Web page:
"The audiobook would have been better if Saxon narrated"
A spa stay turns into a homicidal holiday.... A bit snobbish and a trifle high strung, Sybil Foster prides herself on owning the finest estate in Upper Quintern and hiring the best gardener. In fact she is rapturous over the new asparagus beds when a visit from her unwelcome stepson sends her scurrying to a chic spa for a rest cure, a liaison with the spa's director...and an apparent suicide. Her autopsy holds one surprise, a secret drawer a second.
A touring theatre company in New Zealand forms the basis of one of Marsh’s most ambitious and innovative novels. New Zealand theatrical manager Alfred Meyer wanted to celebrate his wife’s birthday in style. The piece de résistance would be the jeroboam of champagne which would descend gently into a nest of fern and coloured lights on the table, set up on stage after the performance. But something went horribly wrong. Chief Detective Inspector Alleyn witnessed it himself.
"Great Imagery of New Zealand"
The lives of the inhabitants of Swevenings are disrupted only by a fierce competition to catch the Old Un, a monster trout known to dwell in a beautiful stream which winds past their homes. Then one of their small community is found brutally murdered; beside him is the freshly killed trout. Both died by violence - but Chief Detective Inspector Roderick Alleyn's murder investigation seems to be much more interested in the fish.
"Cumberbatch is a great narrator!"
The lives of the inhabitants of Swevenings are disrupted only by a fierce competition to catch the Old Un, a monster trout known to dwell in a beautiful stream which winds past their homes. Then one of their small community is found brutally murdered; beside him is the freshly killed trout. Both died by violence - but Chief Detective Inspector Roderick Alleyn's murder investigation seems to be much more interested in the fish.... Scales of Justice was first published in 1955.
"Delightful fish story"
The luxury mansion on New Zealand's Lake Waihoe was the ideal place for the world-famous soprano to rest after her triumphant tour. Chief Superintendent Alleyn and his wife were among the houseguests - but theirs was not a social visit. When tragedy struck, the peace of the island was shattered. With a houseful of suspects now isolated by one of the lake's sudden storms, Alleyn was to face one of his trickiest cases....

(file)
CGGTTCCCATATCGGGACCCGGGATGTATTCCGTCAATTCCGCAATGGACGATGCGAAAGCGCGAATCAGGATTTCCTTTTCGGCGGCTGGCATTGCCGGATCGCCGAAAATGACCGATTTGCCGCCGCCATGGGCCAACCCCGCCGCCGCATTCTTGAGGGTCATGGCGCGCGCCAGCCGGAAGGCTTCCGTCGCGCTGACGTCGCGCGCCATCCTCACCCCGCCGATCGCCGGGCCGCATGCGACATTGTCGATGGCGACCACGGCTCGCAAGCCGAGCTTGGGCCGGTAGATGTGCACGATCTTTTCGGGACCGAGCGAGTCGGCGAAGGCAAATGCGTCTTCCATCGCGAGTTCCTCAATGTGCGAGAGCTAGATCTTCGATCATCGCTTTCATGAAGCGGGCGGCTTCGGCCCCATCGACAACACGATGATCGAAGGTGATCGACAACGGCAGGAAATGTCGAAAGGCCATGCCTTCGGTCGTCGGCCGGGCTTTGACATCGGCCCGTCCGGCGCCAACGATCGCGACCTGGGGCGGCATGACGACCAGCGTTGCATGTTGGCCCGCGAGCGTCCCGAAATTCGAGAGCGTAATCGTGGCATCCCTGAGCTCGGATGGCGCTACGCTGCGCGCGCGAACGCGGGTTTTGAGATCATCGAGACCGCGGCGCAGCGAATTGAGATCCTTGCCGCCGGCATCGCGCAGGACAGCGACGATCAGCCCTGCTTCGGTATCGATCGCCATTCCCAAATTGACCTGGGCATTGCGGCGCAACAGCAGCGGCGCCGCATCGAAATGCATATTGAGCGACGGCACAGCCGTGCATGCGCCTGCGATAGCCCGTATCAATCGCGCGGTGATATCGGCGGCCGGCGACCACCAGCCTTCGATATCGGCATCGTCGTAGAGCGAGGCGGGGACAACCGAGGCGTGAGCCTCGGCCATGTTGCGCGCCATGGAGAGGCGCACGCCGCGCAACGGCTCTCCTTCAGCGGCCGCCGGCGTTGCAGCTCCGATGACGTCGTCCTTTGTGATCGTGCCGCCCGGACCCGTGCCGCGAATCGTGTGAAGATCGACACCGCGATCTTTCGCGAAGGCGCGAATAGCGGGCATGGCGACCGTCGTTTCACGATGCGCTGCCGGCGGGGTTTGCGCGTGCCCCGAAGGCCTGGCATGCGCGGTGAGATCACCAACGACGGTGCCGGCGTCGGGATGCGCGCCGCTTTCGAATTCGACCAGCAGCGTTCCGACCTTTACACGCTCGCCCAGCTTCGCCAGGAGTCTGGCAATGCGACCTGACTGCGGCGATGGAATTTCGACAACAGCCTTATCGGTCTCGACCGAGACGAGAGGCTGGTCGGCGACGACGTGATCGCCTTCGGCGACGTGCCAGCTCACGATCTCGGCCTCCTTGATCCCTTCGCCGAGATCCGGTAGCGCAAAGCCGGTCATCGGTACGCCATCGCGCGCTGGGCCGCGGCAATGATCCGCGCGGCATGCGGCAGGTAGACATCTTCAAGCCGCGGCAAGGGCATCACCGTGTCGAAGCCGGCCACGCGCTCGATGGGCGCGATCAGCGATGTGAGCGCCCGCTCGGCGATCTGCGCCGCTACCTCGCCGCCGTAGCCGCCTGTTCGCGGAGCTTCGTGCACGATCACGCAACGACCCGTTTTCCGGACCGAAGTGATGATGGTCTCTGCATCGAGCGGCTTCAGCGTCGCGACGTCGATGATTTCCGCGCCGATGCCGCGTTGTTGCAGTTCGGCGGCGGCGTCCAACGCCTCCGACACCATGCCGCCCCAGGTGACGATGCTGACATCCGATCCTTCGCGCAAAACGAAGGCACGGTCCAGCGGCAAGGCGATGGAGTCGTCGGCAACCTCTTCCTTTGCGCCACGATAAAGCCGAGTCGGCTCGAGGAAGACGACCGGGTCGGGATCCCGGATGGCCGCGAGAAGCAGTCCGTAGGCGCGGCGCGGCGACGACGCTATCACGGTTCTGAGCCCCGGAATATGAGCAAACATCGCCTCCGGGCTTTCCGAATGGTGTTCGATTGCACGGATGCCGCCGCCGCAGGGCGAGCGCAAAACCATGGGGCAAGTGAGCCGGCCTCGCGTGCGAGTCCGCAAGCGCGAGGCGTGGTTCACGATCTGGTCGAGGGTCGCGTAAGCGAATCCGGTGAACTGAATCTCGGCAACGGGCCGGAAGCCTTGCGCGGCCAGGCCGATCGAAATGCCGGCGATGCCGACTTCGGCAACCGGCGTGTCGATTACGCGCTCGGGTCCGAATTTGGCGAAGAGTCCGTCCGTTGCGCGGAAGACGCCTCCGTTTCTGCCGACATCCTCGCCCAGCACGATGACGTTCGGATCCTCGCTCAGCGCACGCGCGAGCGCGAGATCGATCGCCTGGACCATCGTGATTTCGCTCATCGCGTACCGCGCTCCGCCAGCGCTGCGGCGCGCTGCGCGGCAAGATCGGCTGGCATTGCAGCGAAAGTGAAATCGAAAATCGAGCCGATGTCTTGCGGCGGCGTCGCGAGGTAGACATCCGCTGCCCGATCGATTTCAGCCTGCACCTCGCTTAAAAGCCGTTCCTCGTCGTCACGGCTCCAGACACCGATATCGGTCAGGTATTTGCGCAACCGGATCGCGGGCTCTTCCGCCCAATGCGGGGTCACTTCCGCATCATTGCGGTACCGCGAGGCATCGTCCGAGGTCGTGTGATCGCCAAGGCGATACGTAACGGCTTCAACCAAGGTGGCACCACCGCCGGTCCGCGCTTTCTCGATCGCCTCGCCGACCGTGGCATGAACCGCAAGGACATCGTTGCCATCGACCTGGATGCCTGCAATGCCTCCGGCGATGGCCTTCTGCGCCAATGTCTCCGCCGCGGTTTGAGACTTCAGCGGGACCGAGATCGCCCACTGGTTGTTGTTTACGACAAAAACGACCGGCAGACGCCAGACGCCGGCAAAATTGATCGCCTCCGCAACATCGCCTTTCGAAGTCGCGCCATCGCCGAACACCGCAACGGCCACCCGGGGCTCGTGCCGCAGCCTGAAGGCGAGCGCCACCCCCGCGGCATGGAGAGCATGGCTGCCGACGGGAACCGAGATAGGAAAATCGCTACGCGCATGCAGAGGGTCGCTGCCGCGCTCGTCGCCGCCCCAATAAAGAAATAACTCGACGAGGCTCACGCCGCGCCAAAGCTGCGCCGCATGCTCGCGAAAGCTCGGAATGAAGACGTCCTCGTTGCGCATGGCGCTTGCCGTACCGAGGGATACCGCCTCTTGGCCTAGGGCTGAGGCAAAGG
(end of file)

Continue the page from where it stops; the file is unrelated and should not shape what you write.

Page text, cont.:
The season had begun. Débutantes and chaperones were planning their luncheons, teas, dinners, balls. And the blackmailer was planning his strategies, stalking his next victim. But Chief Detective Inspector Roderick Alleyn knew that something was up. He had already planted his friend Lord Robert Gospell at the scene. But someone else got there first...
"Abridgment, Narration Highlight Weaknesses"
One of Ngaio Marsh’s most famous murder mysteries, which introduces Inspector Alleyn to his future wife, the irrepressible Agatha Troy. It started as a student exercise, the knife under the drape, the model’s pose chalked in place. But before Agatha Troy, artist and instructor, returns to the class, the pose has been reenacted in earnest: the model is dead, fixed forever in one of the most dramatic poses Troy has ever seen. It’s a difficult case for Chief Detective Inspector Alleyn.
A winter weekend ends in snowbound disaster in a novel which remains a favourite among Marsh readers. It began as an entertainment: eight people, many of them enemies, gathered for a winter weekend by a host with a love for theatre. They would be the characters in a drama that he would devise. It ended in snowbound disaster. Everyone had an alibi - and most had motives as well. But Chief Detective Inspector Roderick Alleyn, when he finally arrived, knew it all hung on Thomas, the dancing footman....
"NOT PHILIP FRANKS READING!!!"
The elderly Emily Pride is perfectly pleased to have inherited an island, even if her starchy pragmatism is ever so faintly appalled by the Pixie Falls spring and its reported miraculous healing properties. But really, the locals' attempts to capitalize on the 'miracles' are entirely too tacky - Ye Olde Gift Shoppe, the neon signs…not on Miss Emily’s watch, thank you.
"Murder in the Highlands"